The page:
Current biodiversity disease surveillance is often ad hoc and relies on passive surveillance (data collected from community submissions) or activities that overlap with human and livestock diseases. This approach is unable to elucidate the impact of disease on the population because only the diseased subpopulation is detected, and it is less likely to detect subtle clinical signs or alterations in species fitness, such as reduced fecundity, despite potentially large population impacts [44][52]. Some diseases may also be underrepresented due to the cryptic or noncharismatic nature of the hosts, the remote nature of the location, or apathy or acceptance of consequences once a diagnosis has been reached [47], [53][55].

Considering the potential deficiencies of current approaches to detect emerging biodiversity diseases, a new, transdisciplinary, systematic surveillance approach is needed. Essential elements of this approach are established in many countries, but are not specifically being utilized to detect biodiversity diseases. The following aspects could be incorporated into this approach:

  1. Combine current strategies (integrate passive and active or general and targeted techniques with outbreak investigations that characterize emerging pathogens or multifactorial disease pathways to enable implementation of effective control) [56]. Surveillance techniques in use for human and domestic animal diseases that may be adapted include:
    1. Disease-specific screening for incursions of important pathogens.
    2. Use of sentinel species or individuals at sentinel locations (such as key wildlife trade sites) [27], [53], [57]. Species could be ranked for use as sentinels by evaluating:
      1. Species value based on conservation status, taxonomy, ecosystem representation, and phylogenetic uniqueness.
      2. Sentinel value based on ecological role (keystone species and predators/scavengers), ease of observation and representative sampling, current level of study, and probability as a disease-emergence host [58].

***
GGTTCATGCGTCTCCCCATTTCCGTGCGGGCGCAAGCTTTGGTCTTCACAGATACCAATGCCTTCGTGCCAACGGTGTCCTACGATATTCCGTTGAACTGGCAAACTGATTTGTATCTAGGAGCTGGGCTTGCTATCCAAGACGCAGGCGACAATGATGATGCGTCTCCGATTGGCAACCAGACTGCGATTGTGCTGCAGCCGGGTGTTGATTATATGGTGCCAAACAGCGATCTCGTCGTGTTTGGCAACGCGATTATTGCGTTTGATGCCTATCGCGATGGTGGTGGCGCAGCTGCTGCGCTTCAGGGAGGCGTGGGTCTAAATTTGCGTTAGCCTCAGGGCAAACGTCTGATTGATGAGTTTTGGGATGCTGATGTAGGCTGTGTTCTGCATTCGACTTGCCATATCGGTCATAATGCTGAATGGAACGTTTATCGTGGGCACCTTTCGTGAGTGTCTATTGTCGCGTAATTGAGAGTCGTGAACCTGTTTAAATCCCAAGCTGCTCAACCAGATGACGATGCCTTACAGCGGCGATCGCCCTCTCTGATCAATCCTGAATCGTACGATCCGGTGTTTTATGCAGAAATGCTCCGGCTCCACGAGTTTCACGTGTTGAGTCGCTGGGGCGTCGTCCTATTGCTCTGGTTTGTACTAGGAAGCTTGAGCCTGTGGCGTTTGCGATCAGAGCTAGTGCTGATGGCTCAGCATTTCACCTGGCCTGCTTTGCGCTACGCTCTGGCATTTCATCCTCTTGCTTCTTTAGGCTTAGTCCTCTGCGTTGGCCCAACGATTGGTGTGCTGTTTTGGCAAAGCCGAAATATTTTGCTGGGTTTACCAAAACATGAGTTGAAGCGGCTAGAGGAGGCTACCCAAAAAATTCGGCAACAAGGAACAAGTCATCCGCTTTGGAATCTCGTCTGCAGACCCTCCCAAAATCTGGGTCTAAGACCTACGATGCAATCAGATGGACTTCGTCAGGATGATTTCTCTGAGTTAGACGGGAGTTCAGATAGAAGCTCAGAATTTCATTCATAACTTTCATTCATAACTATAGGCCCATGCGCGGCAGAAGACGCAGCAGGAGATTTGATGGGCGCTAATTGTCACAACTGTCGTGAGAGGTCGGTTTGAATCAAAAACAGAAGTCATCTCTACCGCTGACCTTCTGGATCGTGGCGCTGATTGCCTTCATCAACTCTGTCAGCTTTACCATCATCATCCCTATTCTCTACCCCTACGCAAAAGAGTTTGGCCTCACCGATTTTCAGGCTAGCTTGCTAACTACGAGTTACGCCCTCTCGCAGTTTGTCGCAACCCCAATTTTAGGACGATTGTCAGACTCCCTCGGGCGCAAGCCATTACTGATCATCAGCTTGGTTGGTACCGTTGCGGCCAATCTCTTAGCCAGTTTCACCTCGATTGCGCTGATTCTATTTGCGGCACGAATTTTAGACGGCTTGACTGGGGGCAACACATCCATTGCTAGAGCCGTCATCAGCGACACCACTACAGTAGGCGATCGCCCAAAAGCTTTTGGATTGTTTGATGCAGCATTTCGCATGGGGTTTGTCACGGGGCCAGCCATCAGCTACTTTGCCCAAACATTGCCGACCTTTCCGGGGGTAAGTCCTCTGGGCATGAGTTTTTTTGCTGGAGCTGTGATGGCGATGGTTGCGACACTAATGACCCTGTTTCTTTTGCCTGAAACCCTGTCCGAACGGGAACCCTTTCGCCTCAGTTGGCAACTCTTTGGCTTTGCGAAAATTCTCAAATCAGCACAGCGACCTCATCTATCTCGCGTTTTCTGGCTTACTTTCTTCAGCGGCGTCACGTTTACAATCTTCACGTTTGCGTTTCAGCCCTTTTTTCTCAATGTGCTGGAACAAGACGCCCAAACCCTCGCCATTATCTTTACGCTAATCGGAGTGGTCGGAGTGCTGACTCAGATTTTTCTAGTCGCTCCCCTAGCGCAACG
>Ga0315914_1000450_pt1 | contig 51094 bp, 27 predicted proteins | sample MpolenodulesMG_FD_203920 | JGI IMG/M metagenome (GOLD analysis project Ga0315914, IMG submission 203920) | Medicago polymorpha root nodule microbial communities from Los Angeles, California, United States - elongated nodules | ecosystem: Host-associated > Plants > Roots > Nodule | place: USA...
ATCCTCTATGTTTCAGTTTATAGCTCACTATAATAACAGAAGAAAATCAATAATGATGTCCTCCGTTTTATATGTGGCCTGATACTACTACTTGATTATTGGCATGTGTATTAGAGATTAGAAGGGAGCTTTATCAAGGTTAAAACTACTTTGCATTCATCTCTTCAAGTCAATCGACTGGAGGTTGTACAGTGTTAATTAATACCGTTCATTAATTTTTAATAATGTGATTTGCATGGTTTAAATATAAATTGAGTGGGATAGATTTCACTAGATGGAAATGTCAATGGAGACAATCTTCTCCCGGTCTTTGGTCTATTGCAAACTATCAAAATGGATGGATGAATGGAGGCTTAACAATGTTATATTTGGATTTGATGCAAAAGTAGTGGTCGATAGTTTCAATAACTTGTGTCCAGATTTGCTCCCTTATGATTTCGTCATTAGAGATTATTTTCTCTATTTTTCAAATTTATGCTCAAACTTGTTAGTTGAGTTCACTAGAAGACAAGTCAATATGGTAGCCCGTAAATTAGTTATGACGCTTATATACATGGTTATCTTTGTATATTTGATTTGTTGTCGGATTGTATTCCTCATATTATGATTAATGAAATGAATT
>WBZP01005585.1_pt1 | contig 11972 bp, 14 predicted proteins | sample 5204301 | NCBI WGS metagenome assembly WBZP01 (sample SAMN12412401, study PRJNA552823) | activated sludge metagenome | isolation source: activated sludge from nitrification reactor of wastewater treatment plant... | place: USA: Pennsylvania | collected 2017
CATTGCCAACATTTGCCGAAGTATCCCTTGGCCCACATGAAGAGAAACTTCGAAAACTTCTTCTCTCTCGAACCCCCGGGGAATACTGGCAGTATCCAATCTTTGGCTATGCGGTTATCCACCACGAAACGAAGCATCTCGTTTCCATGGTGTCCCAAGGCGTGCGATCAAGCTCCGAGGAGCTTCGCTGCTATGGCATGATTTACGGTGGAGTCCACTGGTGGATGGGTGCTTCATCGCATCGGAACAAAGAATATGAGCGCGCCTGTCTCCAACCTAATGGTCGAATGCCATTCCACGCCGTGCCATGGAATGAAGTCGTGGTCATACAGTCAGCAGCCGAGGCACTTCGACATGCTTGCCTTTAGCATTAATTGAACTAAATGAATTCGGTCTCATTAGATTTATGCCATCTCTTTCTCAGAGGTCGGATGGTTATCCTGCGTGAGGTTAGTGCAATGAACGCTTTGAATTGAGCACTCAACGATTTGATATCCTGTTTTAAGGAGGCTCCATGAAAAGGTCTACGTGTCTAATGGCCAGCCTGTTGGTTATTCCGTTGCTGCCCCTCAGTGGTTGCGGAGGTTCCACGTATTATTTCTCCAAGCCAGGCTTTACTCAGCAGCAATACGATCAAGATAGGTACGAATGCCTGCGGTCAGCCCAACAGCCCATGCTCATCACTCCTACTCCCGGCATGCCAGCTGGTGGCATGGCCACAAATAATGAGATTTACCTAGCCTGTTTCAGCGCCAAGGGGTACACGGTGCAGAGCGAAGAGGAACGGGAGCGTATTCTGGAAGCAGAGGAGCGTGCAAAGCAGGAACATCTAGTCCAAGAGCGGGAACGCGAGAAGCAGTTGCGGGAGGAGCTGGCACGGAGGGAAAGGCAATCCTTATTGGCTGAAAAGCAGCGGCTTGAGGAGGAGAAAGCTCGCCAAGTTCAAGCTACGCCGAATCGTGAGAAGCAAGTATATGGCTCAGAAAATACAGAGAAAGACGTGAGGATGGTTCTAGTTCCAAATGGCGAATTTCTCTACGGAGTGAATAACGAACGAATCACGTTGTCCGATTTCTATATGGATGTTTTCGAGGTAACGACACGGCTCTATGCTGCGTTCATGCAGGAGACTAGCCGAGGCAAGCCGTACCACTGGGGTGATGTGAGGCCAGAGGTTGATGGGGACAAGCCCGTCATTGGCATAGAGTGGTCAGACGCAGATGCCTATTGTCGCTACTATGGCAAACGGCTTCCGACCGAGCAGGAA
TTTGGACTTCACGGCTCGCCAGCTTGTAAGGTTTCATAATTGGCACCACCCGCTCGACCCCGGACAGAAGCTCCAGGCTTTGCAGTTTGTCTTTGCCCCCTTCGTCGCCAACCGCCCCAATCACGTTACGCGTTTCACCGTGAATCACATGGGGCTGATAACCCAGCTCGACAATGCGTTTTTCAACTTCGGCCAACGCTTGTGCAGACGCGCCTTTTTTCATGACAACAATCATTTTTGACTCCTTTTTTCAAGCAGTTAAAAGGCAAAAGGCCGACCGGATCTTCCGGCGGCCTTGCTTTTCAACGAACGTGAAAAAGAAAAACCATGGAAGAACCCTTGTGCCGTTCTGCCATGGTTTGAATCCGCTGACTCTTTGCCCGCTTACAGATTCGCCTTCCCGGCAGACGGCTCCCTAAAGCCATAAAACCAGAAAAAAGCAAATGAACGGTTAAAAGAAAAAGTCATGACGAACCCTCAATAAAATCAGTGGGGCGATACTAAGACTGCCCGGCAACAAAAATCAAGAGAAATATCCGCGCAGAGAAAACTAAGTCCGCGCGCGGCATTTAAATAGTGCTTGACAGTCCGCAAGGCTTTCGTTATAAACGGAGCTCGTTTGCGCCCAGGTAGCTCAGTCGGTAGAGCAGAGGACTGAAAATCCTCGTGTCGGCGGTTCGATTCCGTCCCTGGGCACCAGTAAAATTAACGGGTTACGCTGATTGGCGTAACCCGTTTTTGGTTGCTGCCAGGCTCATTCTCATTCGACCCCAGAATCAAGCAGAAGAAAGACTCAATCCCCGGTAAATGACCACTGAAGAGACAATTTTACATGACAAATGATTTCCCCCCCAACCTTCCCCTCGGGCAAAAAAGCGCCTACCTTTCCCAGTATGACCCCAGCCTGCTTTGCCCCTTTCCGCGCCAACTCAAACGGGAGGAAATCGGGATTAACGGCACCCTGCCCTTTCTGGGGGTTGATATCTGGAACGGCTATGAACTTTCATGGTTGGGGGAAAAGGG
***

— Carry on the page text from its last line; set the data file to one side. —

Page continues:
2. Target both known and unknown pathogens and hosts and regions predicted to be at high risk for disease emergence through predictive modeling. Retrospective and risk factor analyses show correlations between the incidence of disease emergence in general and socioeconomic and ecological factors (for example, highly biodiverse developing regions constitute infectious-disease–emergence hotspots which could be targeted [28], [59][61]). Deterministic models based on general pathogen characteristics and sensitivity analysis, combined with metagenomic studies, hold potential for predicting future disease emergence [62][65].
  3. Ensure spatial and taxonomic representation to prevent the loss of biodiversity in important taxonomic clades or small regions with high levels of endemism [66].
  4. Focus on multiple biological levels, such as ecosystems and species [67].
  5. Integrate essential baseline ecological data collection for an understanding of the population impact of disease. Mark-recapture studies provide long-term data on population dynamics and are appropriate for wildlife population impact assessment, despite imperfect detection [68]. Integration of epidemiological transmission models with disease, population, and environmental data will better elucidate the roles of infectious disease, anthropogenic environmental disturbance, and other factors in driving changes in population structure, distribution, or size [69].
  6. Incorporate self-evaluative mechanisms to ensure adaptability and prioritization strategies. Strategies should evolve as diagnostic and ecological monitoring techniques emerge, and as global circumstances change [1], [70], [71]. Frameworks for structured decision making and prioritization will ensure that surveillance approaches remain cost effective [72], [73].

In conclusion, we suggest that improved integration, capacity, and a systematic approach to disease surveillance in wildlife are imperative for future biodiversity conservation.

Acknowledgments

The authors thank A. Roberts, S. Young, R. Puschendorf, and D. Mendez for helpful comments on the manuscript.